According to the above-described embodiment, it is possible to repair a defective memory cell occurring in the package state as well as in the wafer state. It is possible to replace a defective memory cell occurring in the water state and the package state with a redundancy memory cell by using both the laser fuse set and the electrical fuse set. Specifically, the above-described embodiments include both the memory cell array controlled by the laser fuse set and the memory cell array controlled by the electrical fuse set. According to this structure, it is possible to repair a defective memory cell occurring in the wafer state by using the laser fuse set and the electrical fuse set, and a defective memory cell occurring in the package state by using the electrical fuse set. As a result, redundancy efficiency can be improved.

While certain embodiments have been described above, it will be understood that the embodiments described are by way of example only. Accordingly, the apparatus and methods described herein should not be limited based on the described embodiments. Rather, the apparatus and methods described herein should only be limited in light of the claims that follow when taken in conjunction with the above description and accompanying drawings.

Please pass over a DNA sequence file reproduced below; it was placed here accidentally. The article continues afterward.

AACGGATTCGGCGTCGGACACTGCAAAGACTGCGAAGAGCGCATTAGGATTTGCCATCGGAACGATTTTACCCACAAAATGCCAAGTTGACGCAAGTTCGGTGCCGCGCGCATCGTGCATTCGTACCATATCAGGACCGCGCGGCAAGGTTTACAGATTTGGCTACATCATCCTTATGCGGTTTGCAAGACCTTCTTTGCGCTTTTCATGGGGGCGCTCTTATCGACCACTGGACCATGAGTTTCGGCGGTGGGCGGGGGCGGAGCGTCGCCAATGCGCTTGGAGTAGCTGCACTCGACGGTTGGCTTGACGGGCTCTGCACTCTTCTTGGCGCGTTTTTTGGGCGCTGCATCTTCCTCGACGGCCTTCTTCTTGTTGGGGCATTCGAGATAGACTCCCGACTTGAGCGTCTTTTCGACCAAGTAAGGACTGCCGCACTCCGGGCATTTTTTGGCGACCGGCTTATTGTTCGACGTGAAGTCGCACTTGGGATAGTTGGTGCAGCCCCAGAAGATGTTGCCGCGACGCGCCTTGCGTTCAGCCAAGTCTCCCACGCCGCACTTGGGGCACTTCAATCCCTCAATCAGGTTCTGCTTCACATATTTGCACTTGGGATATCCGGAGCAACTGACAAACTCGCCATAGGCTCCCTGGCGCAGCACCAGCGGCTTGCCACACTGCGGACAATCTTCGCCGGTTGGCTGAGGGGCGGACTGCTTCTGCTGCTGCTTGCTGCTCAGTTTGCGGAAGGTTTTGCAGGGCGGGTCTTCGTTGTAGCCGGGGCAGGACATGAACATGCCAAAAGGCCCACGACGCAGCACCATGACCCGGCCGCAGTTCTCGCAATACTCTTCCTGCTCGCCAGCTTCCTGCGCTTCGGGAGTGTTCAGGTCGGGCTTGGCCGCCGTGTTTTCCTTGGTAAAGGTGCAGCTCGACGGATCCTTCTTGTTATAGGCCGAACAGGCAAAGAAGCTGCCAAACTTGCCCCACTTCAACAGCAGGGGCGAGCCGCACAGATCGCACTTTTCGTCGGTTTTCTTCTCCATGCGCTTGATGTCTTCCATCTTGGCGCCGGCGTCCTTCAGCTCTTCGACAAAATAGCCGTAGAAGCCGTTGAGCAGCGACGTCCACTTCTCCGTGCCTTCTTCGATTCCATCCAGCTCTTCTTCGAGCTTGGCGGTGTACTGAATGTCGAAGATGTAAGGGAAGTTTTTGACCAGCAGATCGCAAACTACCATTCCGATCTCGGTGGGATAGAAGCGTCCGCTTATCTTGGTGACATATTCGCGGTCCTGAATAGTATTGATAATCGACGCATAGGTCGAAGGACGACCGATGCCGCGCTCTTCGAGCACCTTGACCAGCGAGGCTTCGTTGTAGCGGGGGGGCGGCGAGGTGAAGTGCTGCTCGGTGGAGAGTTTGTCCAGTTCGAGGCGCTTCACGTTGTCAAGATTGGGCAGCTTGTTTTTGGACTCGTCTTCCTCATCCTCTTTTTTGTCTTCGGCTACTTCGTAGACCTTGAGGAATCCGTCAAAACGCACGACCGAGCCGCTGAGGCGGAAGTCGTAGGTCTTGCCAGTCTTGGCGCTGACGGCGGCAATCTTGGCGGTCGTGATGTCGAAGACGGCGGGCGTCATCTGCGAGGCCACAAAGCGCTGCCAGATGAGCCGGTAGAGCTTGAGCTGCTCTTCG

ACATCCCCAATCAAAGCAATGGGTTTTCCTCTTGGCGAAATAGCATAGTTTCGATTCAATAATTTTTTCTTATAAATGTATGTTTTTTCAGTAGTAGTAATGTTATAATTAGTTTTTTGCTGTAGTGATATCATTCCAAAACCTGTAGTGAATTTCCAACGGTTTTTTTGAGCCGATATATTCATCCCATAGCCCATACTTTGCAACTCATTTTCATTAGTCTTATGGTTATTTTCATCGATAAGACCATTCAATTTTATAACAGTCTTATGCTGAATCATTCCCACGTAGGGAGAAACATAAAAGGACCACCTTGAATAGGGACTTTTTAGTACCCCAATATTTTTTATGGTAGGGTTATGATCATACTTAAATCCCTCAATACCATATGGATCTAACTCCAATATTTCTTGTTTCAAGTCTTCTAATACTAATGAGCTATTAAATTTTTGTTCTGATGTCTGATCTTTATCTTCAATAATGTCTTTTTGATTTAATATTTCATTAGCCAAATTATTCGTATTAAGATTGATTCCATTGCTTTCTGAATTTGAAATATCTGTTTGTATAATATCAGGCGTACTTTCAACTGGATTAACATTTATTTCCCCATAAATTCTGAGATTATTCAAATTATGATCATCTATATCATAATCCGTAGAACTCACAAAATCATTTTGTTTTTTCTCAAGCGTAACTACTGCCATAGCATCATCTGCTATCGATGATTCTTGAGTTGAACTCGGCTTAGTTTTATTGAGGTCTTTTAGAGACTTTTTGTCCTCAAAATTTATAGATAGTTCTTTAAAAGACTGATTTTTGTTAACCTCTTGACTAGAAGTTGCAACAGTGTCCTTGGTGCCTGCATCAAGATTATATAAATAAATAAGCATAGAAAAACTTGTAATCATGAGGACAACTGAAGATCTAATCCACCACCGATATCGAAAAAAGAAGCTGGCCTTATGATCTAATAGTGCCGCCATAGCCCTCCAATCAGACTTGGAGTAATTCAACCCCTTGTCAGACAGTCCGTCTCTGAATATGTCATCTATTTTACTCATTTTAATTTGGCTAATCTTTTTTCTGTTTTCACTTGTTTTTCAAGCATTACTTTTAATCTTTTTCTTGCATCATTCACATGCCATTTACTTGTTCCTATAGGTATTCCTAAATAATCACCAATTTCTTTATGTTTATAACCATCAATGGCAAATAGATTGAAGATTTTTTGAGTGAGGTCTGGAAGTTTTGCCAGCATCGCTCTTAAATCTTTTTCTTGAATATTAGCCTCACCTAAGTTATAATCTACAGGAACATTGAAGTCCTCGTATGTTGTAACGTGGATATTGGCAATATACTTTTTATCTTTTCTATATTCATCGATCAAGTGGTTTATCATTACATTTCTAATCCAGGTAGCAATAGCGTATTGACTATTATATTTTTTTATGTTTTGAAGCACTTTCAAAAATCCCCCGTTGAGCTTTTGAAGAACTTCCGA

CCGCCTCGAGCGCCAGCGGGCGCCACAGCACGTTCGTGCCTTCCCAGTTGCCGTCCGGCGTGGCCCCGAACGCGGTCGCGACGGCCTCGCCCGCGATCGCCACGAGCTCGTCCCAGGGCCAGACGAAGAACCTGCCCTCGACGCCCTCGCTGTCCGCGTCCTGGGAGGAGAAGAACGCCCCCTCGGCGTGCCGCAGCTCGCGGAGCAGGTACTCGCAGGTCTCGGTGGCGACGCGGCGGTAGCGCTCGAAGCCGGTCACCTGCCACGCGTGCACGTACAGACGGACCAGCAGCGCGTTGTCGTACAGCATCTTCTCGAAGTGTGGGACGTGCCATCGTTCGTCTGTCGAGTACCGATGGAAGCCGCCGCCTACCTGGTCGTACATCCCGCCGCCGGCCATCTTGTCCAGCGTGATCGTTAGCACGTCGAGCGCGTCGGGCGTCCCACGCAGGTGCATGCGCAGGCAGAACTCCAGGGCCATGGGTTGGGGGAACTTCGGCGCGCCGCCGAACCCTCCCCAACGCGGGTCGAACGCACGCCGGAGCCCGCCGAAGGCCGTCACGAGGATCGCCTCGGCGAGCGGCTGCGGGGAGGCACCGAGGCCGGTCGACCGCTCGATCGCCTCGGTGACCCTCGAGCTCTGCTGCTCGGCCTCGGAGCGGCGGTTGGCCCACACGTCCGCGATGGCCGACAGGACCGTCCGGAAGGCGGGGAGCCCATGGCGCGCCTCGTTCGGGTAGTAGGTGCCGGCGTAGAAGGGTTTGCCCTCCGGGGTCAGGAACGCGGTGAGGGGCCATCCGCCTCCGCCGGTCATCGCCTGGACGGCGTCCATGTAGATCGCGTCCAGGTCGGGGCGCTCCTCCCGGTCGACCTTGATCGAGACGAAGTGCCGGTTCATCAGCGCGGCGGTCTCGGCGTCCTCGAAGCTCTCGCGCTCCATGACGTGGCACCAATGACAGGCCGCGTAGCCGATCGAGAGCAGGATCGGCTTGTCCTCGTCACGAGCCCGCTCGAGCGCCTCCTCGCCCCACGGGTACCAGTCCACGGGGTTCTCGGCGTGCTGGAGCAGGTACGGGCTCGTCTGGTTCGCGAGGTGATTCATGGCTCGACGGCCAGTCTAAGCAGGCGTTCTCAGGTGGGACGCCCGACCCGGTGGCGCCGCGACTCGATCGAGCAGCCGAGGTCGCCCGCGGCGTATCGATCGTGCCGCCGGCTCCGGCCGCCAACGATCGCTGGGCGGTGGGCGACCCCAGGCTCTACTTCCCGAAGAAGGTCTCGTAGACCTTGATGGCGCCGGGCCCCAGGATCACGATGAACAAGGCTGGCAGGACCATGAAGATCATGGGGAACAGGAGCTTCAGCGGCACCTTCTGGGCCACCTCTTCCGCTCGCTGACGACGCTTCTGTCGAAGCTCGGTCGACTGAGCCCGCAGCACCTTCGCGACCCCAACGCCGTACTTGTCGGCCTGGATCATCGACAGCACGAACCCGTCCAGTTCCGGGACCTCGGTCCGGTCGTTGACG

Referenced by
Citing PatentFiling datePublication dateApplicantTitle
US8294486 *Dec 29, 2009Oct 23, 2012Hynix Semiconductor Inc.Repair circuit including repair controller
US20110029143 *Dec 29, 2009Feb 3, 2011Hynix Semiconductor Inc.Repair circuit including repair controller
Classifications
U.S. Classification365/200
International ClassificationG11C7/00
Cooperative ClassificationG11C2229/763, G11C2229/766, G11C29/785
European ClassificationG11C29/785
Legal Events
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Owner name: HYNIX SEMICONDUCTOR INC., KOREA, REPUBLIC OF
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Effective date: 20071127